It’s the world's biggest water fight. A fun-filled frenzy of wetness that is likely the most raucous New Year celebration around. Songkran - or the ‘water festival’ - is the country’s longest public holiday and the visual spectacular has become a firm fixture on the international travel calendar.
Taking place in mid-April, the festival marks the end of the dry season (April is Thailand’s hottest month) and the beginning of the annual rains. With its roots in age-old Buddhist traditions, water represents the washing away of sin and bad luck, helping to being luck and prosperity for the coming year.
But nowadays, particularly given its increasing popularity with international tourists, the festival’s highlight is undoubtedly the friendly mass water fight. Across the country young and old alike talk the streets with buckets and guns loaded with water, which is dispensed on anyone within reach. And there’s no better place to see in than in Phuket. Thailand’s largest and most visited island, the program of activities during Songkran here ranges from street parties and beauty pageants, to religious festivals and parades.
The focal point is on Patong Beach in Phuket’s Kathu District and the focus of the action is Bangla Street. A chaotic scene, this no-holds-barred water fight sees locals and tourists (most of whom are fired up after a few beers) armed to the hilt with water guns, buckets, and bowls. In Phuket Town things are more subdued, with flower parades, dancing and cultural shows - including the popular Miss Songkran Contest - and even turtle releasing ceremonies held on nearby beaches.
If you’re looking to avoid the crowds at Patong and have a more gentle experience then you don’t even have to leave your hotel. Many of the larger resorts in Phuket and the surrounding islands organise activities on the main day for guests. And you can’t get more quiet and serene than Phuket’s five-star wellness resort, Amatara.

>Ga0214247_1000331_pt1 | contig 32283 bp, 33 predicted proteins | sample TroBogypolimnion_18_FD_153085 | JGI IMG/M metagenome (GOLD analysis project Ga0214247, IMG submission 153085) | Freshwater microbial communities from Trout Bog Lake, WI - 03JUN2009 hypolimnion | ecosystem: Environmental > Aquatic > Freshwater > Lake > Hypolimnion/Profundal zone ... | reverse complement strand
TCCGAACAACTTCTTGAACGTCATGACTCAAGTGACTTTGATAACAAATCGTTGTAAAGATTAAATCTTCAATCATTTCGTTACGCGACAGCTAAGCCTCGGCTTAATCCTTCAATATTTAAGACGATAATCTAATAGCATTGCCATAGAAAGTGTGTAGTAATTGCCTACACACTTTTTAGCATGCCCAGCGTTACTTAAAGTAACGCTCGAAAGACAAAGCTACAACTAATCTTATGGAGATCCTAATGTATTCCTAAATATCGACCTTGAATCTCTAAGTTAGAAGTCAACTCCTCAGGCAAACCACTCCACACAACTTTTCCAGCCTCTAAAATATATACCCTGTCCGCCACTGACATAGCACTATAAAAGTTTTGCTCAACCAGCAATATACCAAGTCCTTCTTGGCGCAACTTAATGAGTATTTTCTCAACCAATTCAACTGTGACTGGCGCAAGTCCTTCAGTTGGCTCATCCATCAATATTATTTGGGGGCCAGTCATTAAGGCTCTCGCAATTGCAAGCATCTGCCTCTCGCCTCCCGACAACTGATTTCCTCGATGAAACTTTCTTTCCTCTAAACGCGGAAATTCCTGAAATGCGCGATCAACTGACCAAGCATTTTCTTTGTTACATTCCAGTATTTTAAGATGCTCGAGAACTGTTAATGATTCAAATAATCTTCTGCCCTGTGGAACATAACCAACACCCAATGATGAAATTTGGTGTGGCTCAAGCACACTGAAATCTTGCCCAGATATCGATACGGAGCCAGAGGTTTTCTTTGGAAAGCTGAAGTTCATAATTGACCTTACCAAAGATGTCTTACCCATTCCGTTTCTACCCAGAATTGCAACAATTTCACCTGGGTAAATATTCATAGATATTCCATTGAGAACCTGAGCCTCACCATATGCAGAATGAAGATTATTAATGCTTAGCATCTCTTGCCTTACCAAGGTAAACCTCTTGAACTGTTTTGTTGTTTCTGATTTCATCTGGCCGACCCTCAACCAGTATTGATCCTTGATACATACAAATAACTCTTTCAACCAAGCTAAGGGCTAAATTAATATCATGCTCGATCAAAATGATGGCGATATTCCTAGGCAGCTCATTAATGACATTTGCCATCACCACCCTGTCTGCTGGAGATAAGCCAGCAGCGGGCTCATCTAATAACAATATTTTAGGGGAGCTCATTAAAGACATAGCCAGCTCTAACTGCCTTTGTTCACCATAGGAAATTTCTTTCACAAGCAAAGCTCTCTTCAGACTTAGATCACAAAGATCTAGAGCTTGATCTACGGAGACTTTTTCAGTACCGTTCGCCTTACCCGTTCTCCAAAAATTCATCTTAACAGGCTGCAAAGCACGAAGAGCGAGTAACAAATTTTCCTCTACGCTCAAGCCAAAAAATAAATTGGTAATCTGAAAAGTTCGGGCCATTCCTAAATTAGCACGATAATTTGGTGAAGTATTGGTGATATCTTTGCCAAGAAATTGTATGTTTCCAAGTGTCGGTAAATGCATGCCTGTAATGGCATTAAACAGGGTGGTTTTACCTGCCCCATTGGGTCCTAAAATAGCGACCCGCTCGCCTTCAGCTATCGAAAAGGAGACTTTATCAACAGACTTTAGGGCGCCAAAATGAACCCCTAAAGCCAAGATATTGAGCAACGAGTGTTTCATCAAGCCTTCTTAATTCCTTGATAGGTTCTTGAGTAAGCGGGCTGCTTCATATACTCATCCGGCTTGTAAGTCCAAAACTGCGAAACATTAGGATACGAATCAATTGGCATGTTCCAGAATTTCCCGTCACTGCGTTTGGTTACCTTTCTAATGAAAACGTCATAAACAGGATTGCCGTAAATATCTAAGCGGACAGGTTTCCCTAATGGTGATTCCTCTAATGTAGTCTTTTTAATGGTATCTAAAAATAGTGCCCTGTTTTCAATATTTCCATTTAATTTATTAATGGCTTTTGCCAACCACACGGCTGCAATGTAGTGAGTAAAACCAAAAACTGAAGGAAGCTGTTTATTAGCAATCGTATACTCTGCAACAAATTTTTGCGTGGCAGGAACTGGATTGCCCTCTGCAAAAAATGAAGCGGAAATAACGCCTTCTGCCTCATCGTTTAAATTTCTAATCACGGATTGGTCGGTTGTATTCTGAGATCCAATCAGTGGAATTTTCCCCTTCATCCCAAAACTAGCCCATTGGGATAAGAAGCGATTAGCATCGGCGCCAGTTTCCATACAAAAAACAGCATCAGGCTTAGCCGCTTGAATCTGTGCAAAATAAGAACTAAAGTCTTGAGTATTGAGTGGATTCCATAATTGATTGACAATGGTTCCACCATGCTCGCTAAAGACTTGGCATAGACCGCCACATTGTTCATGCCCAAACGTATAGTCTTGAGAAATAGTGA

An idyllic sprawling property made up of private pool villas and lily-filled ponds, the hotel offers special rates and deals during the period, plus a special Alms giving creaming in the hotel lobby. Plus, with a private beach, 2,000-square-metre destination spa (where the signature three-hour long Thai Hamman treatment is a world first), daily yoga classes and multiple fitness activities, you’ll be easily entertained. Similarly, Yao Noi’s Six Senses resort has a Songkran program which sees Buddhist monks conducting traditional ceremonies, alongside the highly anticipated water fight, which takes place on the adjacent picturesque Mai Thai Beach.
Songkran Insider Top Tips:
Get into the appropriate spirit
Remember, it’s not a fight as you know it - don’t bring aggression and competition into the equation. Water is a symbol of washing away of the old year, so throwing it should be accompanied by a smile and a friendly “sawatdee pee mai" (happy new year). Also, if you don’t like getting wet then Songkran really isn’t the festival for you. If you try to escape the torrents of water heading your way - or if you attempt to stay dry with an umbrella - you’ll only encourage revellers to throw even more water your way. Embrace the wetness!
Expect be targeted
Speaking of, tourists in particular are popular targets. Young Thais will make a concerted effort to drench you (in some cases they’ll up the ante by using iced water) during the festivities. Given this, make sure to dress appropriately. You’re going to get soaked, so wear light clothing and something that won’t turn transparent when wet and opt for water-friendly thongs. And for the ladies, make up really isn’t an option.
You’re going to want to take pics, so make sure that your camera or phone is in a waterproof holder or bag. Keep your cash and cards tucked somewhere safe in a ziplock bag.
Don’t forget to visit a temple
Whilst the water fighting is undoubtedly fun, make sure to see the cultural and religious roots of Songkran by witnessing a religious ceremony in one of the island’s temples during the holiday period. You can see this best in the morning when locals prepare food for the temple and monks, before bathing the Buddha icons and receiving blessings.